My parents and I moved to a new state. We visited various churches. I visited mostly traditional denominations. My parents went to church that was advertising a new “twenty somethings” ministry. It seemed like a good idea to all of us that I could meet people my own age. My months there were very painful and abusive. I constantly tried to prove myself. I was disturbed by the anti-gay talk and the frequent jokes about gay people. Hateful things were prefaced by, “I have gay friends.” I did experience God on an emotional level and intensity I hadn’t felt before. My mental illness got worse without adequate treatment. I ended up being told I was no longer allowed to be a part of the ministry from the pastor via an email. People, particularly the woman leading my bible study group, fabricated lies about me. This was so incredibly painful. I thought I would never seek out Christian community again, and I vowed to never treat other people that way.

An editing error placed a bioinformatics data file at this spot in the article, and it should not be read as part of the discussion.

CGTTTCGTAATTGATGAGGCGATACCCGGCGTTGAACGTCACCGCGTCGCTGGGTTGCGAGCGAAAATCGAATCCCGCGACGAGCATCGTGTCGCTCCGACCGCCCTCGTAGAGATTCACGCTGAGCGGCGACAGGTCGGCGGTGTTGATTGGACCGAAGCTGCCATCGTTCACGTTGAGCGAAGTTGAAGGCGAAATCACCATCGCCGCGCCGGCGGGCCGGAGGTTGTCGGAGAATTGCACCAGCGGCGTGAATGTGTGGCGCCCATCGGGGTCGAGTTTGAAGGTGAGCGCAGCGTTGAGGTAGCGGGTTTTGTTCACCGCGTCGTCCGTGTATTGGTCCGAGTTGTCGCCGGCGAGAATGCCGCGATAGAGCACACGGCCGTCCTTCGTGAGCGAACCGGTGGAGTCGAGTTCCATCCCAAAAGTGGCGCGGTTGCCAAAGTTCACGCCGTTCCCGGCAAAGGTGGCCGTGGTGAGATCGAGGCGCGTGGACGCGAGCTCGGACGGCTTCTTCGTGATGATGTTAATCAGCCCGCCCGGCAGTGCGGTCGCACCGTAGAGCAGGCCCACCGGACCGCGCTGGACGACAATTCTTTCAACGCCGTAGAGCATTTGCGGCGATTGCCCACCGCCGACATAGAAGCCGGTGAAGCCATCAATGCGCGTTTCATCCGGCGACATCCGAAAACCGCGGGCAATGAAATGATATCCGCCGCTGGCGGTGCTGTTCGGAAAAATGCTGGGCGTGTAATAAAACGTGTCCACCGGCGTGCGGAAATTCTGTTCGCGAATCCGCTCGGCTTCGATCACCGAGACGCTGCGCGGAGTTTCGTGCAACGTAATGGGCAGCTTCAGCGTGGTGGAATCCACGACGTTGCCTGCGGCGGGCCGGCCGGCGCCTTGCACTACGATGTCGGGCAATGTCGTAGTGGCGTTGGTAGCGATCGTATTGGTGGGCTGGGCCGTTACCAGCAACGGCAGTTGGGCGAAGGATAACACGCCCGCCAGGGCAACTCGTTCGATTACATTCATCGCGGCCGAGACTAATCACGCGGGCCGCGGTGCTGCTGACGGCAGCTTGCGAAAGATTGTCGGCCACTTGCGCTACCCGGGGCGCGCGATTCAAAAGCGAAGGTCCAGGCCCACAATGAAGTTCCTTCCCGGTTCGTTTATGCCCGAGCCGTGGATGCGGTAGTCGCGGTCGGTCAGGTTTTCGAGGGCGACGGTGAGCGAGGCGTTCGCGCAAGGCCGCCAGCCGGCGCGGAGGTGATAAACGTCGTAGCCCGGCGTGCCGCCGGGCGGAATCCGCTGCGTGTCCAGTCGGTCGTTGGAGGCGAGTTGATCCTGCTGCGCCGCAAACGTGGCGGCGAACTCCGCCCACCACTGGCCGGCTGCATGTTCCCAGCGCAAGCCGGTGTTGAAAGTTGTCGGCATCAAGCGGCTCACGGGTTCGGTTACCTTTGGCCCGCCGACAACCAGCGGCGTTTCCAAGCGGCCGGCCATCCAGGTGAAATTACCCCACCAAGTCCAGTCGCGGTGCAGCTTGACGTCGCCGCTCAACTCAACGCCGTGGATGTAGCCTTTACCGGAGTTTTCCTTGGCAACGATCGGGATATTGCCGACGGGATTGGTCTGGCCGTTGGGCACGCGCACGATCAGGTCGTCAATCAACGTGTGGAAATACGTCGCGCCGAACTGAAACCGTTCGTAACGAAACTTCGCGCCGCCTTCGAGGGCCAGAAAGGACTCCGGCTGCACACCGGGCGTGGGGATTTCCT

I moved in with my sister and started attending church with her—the church with the beer drinking preacher. I was so loved, welcomed, and cared for there. I had a conversation with my Pastor over a baked potato about being a Christian. I asked him what I needed to do for salvation, and he said believe Jesus died for me. I see the crucifixion in more dimensional ways now, but I breathed relief in knowing that identifying as a Christian did not mean being good enough for other people or good enough for God. It means that I love Jesus and am fully accepted by him.